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EU Accused Of Mismanagement By Qualcomm At Antitrust Hearing

 |  March 14, 2023

On Monday, Qualcomm raised concerns about the European Union’s ongoing antitrust investigation during hearings before the European Union’s second-highest court. They argued that law enforcement actions were being taken without any evidence of anticompetitive behavior. 

Qualcomm is at the European General Court fighting a 242 million euro ($259 million) fine for abusing its dominance in the chip market handed down by the EU, which claims Qualcomm sold chipsets below cost to illegally undercut competitors.

“Chronic mismanagement and blatant prosecutorial bias” is how Miguel Rato, one of Qualcomm’s lawyers, characterized the EU’s case against the company.

The investigation, which began in 2015, revealed potential antitrust violations occurring between 2009 and 2011. At the time, Brussels claims, Qualcomm was deeply concerned about startup rival Icera, which was producing the sets of electronic components for now nearly obsolete technology called “dongles” that allow tablets and laptops to connect to Wi-Fi.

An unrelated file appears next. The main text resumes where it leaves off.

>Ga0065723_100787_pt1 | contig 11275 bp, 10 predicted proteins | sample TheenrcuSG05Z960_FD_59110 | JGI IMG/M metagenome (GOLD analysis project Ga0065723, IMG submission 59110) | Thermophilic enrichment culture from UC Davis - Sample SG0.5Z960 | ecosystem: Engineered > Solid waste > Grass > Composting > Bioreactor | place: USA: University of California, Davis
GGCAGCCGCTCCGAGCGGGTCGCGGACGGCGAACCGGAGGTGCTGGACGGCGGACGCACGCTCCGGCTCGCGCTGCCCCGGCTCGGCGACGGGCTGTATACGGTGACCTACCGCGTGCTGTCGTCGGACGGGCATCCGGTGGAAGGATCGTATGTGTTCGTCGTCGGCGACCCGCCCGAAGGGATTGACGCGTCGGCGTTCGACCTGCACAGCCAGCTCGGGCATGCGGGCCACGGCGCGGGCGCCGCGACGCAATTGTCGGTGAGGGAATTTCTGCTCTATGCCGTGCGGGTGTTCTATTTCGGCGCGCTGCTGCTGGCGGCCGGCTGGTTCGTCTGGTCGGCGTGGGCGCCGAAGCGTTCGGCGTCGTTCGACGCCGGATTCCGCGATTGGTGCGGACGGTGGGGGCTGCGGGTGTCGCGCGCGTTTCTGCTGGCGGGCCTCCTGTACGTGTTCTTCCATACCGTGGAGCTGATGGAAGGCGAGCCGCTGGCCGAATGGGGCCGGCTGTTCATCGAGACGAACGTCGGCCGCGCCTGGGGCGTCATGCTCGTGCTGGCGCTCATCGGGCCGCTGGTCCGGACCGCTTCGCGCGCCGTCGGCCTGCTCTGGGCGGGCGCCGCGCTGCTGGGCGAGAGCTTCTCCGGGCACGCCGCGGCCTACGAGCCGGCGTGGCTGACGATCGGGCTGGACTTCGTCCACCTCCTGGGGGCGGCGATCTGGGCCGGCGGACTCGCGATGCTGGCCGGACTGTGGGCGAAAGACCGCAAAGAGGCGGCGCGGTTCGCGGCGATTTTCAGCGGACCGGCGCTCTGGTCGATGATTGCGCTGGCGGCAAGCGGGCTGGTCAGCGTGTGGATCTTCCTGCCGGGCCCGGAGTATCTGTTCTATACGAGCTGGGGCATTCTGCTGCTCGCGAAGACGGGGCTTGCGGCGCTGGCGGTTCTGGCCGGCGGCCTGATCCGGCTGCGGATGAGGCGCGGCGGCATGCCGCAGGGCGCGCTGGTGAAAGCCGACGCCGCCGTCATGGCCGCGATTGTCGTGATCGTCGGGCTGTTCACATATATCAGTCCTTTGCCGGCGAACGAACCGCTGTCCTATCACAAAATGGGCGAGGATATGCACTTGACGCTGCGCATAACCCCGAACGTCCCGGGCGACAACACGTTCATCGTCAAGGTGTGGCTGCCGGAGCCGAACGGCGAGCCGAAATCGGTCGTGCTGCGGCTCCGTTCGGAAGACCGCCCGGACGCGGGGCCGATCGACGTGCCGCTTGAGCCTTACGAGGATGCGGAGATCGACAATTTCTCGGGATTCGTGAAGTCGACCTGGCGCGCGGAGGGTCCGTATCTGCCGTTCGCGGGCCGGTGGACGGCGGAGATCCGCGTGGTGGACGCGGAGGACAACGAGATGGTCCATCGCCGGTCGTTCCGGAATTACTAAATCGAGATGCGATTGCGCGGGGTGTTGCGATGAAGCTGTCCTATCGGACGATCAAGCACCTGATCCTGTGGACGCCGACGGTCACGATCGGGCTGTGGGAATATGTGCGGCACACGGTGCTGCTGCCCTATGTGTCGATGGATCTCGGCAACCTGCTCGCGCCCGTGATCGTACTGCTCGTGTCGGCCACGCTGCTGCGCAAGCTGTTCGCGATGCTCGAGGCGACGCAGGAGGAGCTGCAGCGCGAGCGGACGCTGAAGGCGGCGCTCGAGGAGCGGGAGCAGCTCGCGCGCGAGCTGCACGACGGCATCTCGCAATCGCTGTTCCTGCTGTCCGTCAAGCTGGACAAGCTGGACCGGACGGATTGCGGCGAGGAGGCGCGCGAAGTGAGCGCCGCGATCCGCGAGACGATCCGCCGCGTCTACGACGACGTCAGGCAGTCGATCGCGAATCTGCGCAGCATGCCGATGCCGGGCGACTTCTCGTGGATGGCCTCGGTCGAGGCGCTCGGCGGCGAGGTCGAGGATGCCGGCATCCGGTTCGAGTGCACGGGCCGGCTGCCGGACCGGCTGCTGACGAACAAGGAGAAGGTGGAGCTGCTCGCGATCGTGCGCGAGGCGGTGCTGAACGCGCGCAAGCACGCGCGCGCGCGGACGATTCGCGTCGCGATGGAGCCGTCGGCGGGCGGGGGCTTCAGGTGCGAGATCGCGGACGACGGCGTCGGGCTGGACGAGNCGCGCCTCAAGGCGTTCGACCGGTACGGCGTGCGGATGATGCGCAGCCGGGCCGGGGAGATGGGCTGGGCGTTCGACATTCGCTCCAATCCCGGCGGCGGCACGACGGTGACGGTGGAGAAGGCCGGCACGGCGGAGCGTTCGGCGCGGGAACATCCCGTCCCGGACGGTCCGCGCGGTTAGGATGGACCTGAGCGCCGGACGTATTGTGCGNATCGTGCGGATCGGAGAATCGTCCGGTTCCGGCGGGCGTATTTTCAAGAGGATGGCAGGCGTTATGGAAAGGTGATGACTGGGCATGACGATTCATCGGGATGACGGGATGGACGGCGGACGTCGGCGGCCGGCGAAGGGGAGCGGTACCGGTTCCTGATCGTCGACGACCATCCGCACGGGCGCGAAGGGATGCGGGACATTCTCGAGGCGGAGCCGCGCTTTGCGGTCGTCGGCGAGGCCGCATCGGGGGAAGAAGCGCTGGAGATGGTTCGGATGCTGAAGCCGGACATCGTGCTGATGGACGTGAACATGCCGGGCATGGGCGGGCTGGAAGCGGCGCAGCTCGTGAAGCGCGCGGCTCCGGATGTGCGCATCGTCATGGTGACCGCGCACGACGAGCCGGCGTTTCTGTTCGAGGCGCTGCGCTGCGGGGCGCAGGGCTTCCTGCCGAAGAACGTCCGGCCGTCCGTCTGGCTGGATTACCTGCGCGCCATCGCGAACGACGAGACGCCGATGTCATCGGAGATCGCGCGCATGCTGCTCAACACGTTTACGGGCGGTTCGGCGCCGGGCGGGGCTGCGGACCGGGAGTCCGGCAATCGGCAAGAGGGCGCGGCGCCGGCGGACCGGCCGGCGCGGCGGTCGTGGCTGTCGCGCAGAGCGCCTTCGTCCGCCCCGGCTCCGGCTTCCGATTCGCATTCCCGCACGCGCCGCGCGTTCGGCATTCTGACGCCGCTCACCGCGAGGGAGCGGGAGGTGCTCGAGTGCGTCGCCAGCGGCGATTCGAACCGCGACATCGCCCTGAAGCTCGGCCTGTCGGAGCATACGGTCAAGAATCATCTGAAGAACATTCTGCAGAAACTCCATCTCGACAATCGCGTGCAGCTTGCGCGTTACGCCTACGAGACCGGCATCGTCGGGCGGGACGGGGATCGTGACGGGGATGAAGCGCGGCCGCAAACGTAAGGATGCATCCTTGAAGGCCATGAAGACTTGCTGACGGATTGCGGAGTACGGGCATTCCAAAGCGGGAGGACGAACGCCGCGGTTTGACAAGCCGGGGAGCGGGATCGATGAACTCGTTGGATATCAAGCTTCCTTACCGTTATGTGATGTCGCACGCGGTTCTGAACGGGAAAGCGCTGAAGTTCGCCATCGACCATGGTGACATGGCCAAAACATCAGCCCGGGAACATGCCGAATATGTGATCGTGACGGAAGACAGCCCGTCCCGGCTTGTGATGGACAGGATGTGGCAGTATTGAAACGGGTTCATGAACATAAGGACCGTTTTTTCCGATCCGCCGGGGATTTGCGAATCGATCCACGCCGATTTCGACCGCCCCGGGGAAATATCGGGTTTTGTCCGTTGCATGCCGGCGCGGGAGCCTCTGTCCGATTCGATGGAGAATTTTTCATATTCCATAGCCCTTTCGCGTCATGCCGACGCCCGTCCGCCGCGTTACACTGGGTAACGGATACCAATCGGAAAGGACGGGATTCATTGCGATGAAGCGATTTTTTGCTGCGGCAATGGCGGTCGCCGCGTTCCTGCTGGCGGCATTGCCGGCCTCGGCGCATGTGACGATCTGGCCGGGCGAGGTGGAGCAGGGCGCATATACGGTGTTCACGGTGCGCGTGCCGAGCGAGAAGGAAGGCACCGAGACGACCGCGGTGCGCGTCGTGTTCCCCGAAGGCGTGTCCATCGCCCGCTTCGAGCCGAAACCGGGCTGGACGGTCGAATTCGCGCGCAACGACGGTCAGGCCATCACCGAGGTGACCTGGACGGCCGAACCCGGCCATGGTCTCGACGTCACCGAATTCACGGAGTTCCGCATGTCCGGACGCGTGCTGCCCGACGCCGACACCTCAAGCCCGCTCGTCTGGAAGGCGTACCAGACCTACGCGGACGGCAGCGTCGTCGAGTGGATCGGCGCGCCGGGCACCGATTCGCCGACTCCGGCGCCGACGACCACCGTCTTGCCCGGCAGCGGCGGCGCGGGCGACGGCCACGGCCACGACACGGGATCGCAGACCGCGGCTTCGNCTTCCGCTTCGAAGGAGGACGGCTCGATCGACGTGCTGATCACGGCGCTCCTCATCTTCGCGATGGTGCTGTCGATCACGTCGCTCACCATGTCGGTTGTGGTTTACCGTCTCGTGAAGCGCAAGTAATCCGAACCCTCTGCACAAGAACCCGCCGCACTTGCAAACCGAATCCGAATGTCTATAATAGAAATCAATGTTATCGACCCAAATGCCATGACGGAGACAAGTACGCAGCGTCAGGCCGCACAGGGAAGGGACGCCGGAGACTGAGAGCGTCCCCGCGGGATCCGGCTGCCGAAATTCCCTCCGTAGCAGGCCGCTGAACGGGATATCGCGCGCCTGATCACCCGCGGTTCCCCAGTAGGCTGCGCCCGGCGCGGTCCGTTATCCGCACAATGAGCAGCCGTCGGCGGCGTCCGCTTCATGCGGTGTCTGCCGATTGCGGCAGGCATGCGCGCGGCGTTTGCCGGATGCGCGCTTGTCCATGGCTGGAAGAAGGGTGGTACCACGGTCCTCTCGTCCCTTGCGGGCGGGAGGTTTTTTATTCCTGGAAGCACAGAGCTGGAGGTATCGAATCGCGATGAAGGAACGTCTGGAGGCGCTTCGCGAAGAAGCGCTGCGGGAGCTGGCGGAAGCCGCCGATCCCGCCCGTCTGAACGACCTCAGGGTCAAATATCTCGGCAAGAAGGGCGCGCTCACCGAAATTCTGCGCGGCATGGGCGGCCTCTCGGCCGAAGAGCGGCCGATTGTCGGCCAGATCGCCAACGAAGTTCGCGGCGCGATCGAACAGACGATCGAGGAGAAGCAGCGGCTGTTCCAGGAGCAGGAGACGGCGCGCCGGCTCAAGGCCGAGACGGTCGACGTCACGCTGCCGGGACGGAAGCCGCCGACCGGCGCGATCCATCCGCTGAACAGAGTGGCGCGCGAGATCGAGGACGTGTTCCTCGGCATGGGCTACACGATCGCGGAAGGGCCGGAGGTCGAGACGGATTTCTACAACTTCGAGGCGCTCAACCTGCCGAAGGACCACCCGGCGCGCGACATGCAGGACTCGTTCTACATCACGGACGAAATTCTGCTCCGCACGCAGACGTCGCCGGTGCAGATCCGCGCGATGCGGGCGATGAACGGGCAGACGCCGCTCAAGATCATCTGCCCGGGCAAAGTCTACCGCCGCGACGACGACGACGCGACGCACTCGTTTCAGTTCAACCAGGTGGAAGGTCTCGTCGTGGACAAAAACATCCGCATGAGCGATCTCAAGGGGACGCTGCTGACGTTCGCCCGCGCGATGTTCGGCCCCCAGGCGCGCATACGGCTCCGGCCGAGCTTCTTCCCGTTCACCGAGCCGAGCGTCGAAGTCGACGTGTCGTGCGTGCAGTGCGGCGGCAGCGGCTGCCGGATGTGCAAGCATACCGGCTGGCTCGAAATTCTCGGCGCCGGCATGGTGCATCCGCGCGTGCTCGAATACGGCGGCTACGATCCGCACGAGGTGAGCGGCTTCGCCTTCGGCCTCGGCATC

Read more: US Chip Maker Qualcomm Asks EU Court To Overturn Antitrust Fine

The practice Qualcomm is accused of, known as predatory pricing, involves selling products at a steeply discounted price to block rivals from selling their own goods.

The European Commission asserts that over a span of several years, Qualcomm supplied an advanced chipset to the Chinese telecom companies ZTE and Huawei at a discounted cost. The two firms reportedly together made up over 50 percent of the chipset customer market.

Qualcomm contends this case has gone through numerous managers, causing hindrances due to delayed evidence and entropy. Additionally, ZTE is reported to have stated that it was unable to provide any more information concerning the sales as those previously entailed in the matter are no longer employed by the company.

“It is a great pity to conclude that ZTE cannot provide the information,” the partially state-owned company said in an email read out in court Monday by Qualcomm’s counsel.